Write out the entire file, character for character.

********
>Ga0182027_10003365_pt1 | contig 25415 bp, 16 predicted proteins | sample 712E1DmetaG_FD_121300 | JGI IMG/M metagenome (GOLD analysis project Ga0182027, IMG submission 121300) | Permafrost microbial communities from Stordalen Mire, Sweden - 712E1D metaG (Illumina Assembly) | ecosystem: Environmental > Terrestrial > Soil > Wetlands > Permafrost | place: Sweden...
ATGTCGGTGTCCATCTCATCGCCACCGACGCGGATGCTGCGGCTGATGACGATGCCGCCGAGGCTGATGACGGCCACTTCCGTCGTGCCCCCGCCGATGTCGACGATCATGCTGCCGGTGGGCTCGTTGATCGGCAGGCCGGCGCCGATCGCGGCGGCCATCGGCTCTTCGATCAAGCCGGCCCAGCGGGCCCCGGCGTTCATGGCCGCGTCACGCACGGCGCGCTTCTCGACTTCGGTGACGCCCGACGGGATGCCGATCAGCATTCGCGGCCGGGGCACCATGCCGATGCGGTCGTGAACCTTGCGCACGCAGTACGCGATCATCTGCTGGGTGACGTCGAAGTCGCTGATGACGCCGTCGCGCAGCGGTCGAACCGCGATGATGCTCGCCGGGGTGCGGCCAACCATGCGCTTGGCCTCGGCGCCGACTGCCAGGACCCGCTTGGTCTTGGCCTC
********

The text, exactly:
>Ga0182027_10003365_pt1 | contig 25415 bp, 16 predicted proteins | sample 712E1DmetaG_FD_121300 | JGI IMG/M metagenome (GOLD analysis project Ga0182027, IMG submission 121300) | Permafrost microbial communities from Stordalen Mire, Sweden - 712E1D metaG (Illumina Assembly) | ecosystem: Environmental > Terrestrial > Soil > Wetlands > Permafrost | place: Sweden...
ATGTCGGTGTCCATCTCATCGCCACCGACGCGGATGCTGCGGCTGATGACGATGCCGCCGAGGCTGATGACGGCCACTTCCGTCGTGCCCCCGCCGATGTCGACGATCATGCTGCCGGTGGGCTCGTTGATCGGCAGGCCGGCGCCGATCGCGGCGGCCATCGGCTCTTCGATCAAGCCGGCCCAGCGGGCCCCGGCGTTCATGGCCGCGTCACGCACGGCGCGCTTCTCGACTTCGGTGACGCCCGACGGGATGCCGATCAGCATTCGCGGCCGGGGCACCATGCCGATGCGGTCGTGAACCTTGCGCACGCAGTACGCGATCATCTGCTGGGTGACGTCGAAGTCGCTGATGACGCCGTCGCGCAGCGGTCGAACCGCGATGATGCTCGCCGGGGTGCGGCCAACCATGCGCTTGGCCTCGGCGCCGACTGCCAGGACCCGCTTGGTCTTGGCCTC